by Tom Gaylord
Writing as B.B. Pelletier
The B3 underlever from China.
This report covers:
- The test
- JSB Exact RS
- RWS R10 pistol
- Sig Match Ballistic Alloy
Today I conduct the 25-yard accuracy test of the Chinese B3 underlever air rifle. Before shooting this particular B3 I had never shot any Chinese sporting spring rifle at this distance and I didn’t think there were any that could manage it.
I read Part 6 to learn which pellets did best in the rifle. All shooting was off a rest, using the artillery hold. And I have to use the open sights on the rifle, as there is no easy way to mount a scope. Later B3s do have dovetails for scopes but this early one does not.
I knew from the last test at 10 meters that the rifle would do okay at 25 yards, so I wasn’t really afraid of testing it. Many times I get scared when I move back to 25 yards because a lot of spring guns are not that stable — especially the ones from China. This one isn’t just from China, it’s a model designed by the Chinese and only sold here because they wanted to. Nobody asked for the B3 — it just came as it was.
JSB Exact RS
The first pellet I tried was the domed JSB Exact RS. I shot the first shot and checked where it hit through the spotting scope. It landed at the top of the bull, which I thought was okay, so I continued shooting without checking further. The last shot hit the binder clip that was holding the target, and I knew the rifle had been shooting too high.
Sure enough, when I changed the target I saw that the first shot was the only one low enough to hit the bull. All the rest had climbed a couple inches higher. Because one pellet had hit the clip there weren’t even 10 shots in the group. So I adjusted the rear sight down as low as it would go and shot a second target. This time I got a decent group that was well-centered but still high on the target. Ten pellets went into 1.549-inches at 25 yards.
You might think that group is large, and you would be right. But for a B3 I think it’s a nice group.
RWS R10 pistol
Next I tried some RWS R10 Match Pistol pellets. As wadcutrters they are about at the limit of their accurate range at 25 yards. Sometimes I see great groups while other times they open up something fierce. This was one of those other times. Ten shots landed in a loose pattern that spread 2.09-inches between the centers of the two holes farthest apart. Notice that these shots landed significantly lower and to the left than the JSB Domes.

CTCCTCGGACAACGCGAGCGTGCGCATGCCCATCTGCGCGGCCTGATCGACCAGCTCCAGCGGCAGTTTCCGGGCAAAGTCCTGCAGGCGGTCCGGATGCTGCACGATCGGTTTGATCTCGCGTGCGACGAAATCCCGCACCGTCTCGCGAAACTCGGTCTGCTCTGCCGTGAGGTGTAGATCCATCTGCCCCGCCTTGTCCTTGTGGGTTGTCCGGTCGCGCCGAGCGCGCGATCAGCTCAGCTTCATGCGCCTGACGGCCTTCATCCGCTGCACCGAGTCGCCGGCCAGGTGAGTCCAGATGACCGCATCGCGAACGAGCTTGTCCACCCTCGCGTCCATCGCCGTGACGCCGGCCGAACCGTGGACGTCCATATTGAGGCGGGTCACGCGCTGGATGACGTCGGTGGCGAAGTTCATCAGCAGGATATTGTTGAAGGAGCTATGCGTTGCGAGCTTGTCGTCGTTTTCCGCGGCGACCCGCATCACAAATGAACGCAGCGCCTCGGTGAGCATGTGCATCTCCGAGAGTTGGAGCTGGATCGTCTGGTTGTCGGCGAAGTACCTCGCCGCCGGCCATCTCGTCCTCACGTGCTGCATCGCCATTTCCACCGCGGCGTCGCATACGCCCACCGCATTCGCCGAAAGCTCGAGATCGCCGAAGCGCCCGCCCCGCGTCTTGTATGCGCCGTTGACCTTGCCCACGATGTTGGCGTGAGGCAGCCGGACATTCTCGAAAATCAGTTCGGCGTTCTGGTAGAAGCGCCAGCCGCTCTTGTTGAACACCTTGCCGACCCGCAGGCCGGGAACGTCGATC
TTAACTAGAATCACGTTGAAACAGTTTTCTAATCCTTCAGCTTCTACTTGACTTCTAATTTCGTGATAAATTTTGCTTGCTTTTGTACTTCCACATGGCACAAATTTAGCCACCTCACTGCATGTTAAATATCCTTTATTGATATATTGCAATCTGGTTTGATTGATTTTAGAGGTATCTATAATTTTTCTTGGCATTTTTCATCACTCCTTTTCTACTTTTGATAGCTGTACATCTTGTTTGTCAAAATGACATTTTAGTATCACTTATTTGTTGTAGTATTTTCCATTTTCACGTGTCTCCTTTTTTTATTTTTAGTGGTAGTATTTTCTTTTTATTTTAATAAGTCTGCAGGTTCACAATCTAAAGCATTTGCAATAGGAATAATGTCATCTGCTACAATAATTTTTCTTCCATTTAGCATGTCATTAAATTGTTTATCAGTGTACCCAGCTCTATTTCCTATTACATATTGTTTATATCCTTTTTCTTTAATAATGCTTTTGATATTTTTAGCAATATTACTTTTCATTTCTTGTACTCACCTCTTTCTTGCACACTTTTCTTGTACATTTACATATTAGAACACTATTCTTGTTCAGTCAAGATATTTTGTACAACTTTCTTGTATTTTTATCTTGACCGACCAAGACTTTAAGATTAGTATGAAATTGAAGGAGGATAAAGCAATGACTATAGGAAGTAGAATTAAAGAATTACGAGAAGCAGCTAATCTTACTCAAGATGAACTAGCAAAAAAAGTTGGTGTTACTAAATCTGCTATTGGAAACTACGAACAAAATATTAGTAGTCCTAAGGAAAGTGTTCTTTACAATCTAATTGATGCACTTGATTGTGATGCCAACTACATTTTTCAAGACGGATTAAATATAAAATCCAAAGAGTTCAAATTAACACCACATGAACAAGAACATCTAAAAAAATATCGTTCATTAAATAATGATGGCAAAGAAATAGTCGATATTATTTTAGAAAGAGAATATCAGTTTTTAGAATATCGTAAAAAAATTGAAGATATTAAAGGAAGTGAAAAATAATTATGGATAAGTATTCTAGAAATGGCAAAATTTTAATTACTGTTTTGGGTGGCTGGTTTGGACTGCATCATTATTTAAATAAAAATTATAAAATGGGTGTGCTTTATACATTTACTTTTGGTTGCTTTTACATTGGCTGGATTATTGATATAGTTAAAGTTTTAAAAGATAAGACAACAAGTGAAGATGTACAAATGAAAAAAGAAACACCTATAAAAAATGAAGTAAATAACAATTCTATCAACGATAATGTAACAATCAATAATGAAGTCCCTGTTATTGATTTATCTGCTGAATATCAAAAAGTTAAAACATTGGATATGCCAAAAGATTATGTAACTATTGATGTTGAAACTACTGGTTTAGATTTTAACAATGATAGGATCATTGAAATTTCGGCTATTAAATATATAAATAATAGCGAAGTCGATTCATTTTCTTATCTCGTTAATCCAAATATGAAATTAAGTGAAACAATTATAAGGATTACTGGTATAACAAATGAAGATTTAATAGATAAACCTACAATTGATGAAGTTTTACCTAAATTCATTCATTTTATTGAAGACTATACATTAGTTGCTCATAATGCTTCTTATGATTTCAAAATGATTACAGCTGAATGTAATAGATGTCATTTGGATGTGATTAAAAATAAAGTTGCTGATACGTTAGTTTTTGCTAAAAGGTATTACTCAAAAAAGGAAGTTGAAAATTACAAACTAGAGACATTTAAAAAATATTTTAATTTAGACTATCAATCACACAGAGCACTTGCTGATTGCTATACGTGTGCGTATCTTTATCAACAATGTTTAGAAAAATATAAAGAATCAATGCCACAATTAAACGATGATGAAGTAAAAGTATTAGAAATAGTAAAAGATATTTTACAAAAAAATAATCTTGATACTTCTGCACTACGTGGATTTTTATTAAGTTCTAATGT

Ten RWS R10 Match Pistol pellets made this 2.09-inch group that looks more like a pattern. You can see that the pellet on the left was tipped when it hit the target.
I had hoped for better groups than this with this B3 rifle. It did so well at 10 meters.
Sig Match Ballistic Alloy
The last pellet I tried was the Sig Match Ballistic Alloy pellet that has surprised us with its accuracy so many times. This time was no exception. The first shot hit low and left, so I adjusted the rear sight up and to the right.
Sig pellets turned in the best target of the test. Ten went into a group measuring 0.983-inches between center. Not only is this the smallest group of the test, it’s also the roundest. I know it doesn’t compare to some groups I have shown you, but for a B3, I think it’s wonderful.
The lube tune I did to the B3 is still paying dividends. The rifle fires smoothly and cocks with the greatest of ease — compared to before. The sights adjust well enough and the trigger is crisp, if a bit too heavy. All in all this is a very surprising air rifle.
We have now looked at this B3 rifle in the greatest detail. We have gone inside and seen the inner workings, and we have tested the rifle thoroughly. We learned how to fix a leaky breech seal with a fawcet washer in 15 minutes. We learned how Tune in a Tube corrects a host of sins.
In short, I think this excursion with the old B3 I found in a pawn shop was most entertaining and enlightening. It was a trip that was well worth taking!